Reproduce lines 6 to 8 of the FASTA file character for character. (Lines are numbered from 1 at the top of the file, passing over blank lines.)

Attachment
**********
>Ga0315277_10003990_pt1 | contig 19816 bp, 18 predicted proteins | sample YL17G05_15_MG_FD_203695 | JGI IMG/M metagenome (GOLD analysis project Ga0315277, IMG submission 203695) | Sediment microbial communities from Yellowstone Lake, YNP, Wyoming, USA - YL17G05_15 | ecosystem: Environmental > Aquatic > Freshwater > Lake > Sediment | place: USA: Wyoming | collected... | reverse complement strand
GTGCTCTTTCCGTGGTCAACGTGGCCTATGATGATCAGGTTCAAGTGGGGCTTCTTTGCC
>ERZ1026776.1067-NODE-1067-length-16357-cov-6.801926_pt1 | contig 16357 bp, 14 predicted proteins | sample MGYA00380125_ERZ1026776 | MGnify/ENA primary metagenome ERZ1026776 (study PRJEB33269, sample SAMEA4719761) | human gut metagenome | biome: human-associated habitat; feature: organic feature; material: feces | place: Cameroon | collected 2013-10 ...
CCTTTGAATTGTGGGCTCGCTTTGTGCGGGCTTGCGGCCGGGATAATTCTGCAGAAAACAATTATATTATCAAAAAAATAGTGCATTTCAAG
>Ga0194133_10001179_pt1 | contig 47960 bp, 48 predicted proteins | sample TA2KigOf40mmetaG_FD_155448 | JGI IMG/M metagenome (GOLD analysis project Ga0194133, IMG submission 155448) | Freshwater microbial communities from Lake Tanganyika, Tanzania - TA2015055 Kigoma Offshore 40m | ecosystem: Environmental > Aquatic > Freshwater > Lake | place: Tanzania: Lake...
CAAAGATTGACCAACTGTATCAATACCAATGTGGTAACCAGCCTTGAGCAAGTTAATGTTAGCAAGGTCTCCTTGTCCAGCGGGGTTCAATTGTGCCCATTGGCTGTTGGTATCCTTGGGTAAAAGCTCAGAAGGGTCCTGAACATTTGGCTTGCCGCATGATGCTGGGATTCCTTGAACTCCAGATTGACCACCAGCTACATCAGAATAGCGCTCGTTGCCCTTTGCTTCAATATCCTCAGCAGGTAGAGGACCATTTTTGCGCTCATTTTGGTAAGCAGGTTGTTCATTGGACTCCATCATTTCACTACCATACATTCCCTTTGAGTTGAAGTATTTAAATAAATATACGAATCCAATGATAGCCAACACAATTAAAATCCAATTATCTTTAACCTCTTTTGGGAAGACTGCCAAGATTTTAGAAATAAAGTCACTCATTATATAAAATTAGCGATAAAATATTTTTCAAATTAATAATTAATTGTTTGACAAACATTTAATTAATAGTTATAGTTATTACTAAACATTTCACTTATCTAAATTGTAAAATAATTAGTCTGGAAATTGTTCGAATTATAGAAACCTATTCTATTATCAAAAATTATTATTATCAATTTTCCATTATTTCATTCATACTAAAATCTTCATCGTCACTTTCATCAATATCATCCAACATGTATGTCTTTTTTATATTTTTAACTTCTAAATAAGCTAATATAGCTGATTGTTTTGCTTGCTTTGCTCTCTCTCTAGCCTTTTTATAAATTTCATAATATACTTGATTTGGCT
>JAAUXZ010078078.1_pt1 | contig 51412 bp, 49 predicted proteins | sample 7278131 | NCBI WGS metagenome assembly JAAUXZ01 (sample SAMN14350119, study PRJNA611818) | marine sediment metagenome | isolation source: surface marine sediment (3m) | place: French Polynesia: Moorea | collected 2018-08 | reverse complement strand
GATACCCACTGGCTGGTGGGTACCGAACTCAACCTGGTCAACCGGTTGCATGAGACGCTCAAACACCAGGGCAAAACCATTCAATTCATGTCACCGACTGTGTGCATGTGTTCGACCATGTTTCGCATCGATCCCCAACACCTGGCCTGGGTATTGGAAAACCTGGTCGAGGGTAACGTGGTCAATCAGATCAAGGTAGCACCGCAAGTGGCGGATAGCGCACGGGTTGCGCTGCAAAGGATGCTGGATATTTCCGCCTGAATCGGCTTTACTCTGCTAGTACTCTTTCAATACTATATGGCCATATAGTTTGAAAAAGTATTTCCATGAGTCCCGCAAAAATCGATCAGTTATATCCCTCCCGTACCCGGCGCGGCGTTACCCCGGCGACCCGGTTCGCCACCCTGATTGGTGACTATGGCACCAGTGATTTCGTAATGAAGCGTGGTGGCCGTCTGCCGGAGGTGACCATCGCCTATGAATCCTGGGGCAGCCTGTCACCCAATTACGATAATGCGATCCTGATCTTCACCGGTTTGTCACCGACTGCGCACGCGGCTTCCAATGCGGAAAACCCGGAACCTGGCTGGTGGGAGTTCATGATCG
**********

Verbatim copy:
CAAAGATTGACCAACTGTATCAATACCAATGTGGTAACCAGCCTTGAGCAAGTTAATGTTAGCAAGGTCTCCTTGTCCAGCGGGGTTCAATTGTGCCCATTGGCTGTTGGTATCCTTGGGTAAAAGCTCAGAAGGGTCCTGAACATTTGGCTTGCCGCATGATGCTGGGATTCCTTGAACTCCAGATTGACCACCAGCTACATCAGAATAGCGCTCGTTGCCCTTTGCTTCAATATCCTCAGCAGGTAGAGGACCATTTTTGCGCTCATTTTGGTAAGCAGGTTGTTCATTGGACTCCATCATTTCACTACCATACATTCCCTTTGAGTTGAAGTATTTAAATAAATATACGAATCCAATGATAGCCAACACAATTAAAATCCAATTATCTTTAACCTCTTTTGGGAAGACTGCCAAGATTTTAGAAATAAAGTCACTCATTATATAAAATTAGCGATAAAATATTTTTCAAATTAATAATTAATTGTTTGACAAACATTTAATTAATAGTTATAGTTATTACTAAACATTTCACTTATCTAAATTGTAAAATAATTAGTCTGGAAATTGTTCGAATTATAGAAACCTATTCTATTATCAAAAATTATTATTATCAATTTTCCATTATTTCATTCATACTAAAATCTTCATCGTCACTTTCATCAATATCATCCAACATGTATGTCTTTTTTATATTTTTAACTTCTAAATAAGCTAATATAGCTGATTGTTTTGCTTGCTTTGCTCTCTCTCTAGCCTTTTTATAAATTTCATAATATACTTGATTTGGCT
>JAAUXZ010078078.1_pt1 | contig 51412 bp, 49 predicted proteins | sample 7278131 | NCBI WGS metagenome assembly JAAUXZ01 (sample SAMN14350119, study PRJNA611818) | marine sediment metagenome | isolation source: surface marine sediment (3m) | place: French Polynesia: Moorea | collected 2018-08 | reverse complement strand
GATACCCACTGGCTGGTGGGTACCGAACTCAACCTGGTCAACCGGTTGCATGAGACGCTCAAACACCAGGGCAAAACCATTCAATTCATGTCACCGACTGTGTGCATGTGTTCGACCATGTTTCGCATCGATCCCCAACACCTGGCCTGGGTATTGGAAAACCTGGTCGAGGGTAACGTGGTCAATCAGATCAAGGTAGCACCGCAAGTGGCGGATAGCGCACGGGTTGCGCTGCAAAGGATGCTGGATATTTCCGCCTGAATCGGCTTTACTCTGCTAGTACTCTTTCAATACTATATGGCCATATAGTTTGAAAAAGTATTTCCATGAGTCCCGCAAAAATCGATCAGTTATATCCCTCCCGTACCCGGCGCGGCGTTACCCCGGCGACCCGGTTCGCCACCCTGATTGGTGACTATGGCACCAGTGATTTCGTAATGAAGCGTGGTGGCCGTCTGCCGGAGGTGACCATCGCCTATGAATCCTGGGGCAGCCTGTCACCCAATTACGATAATGCGATCCTGATCTTCACCGGTTTGTCACCGACTGCGCACGCGGCTTCCAATGCGGAAAACCCGGAACCTGGCTGGTGGGAGTTCATGATCG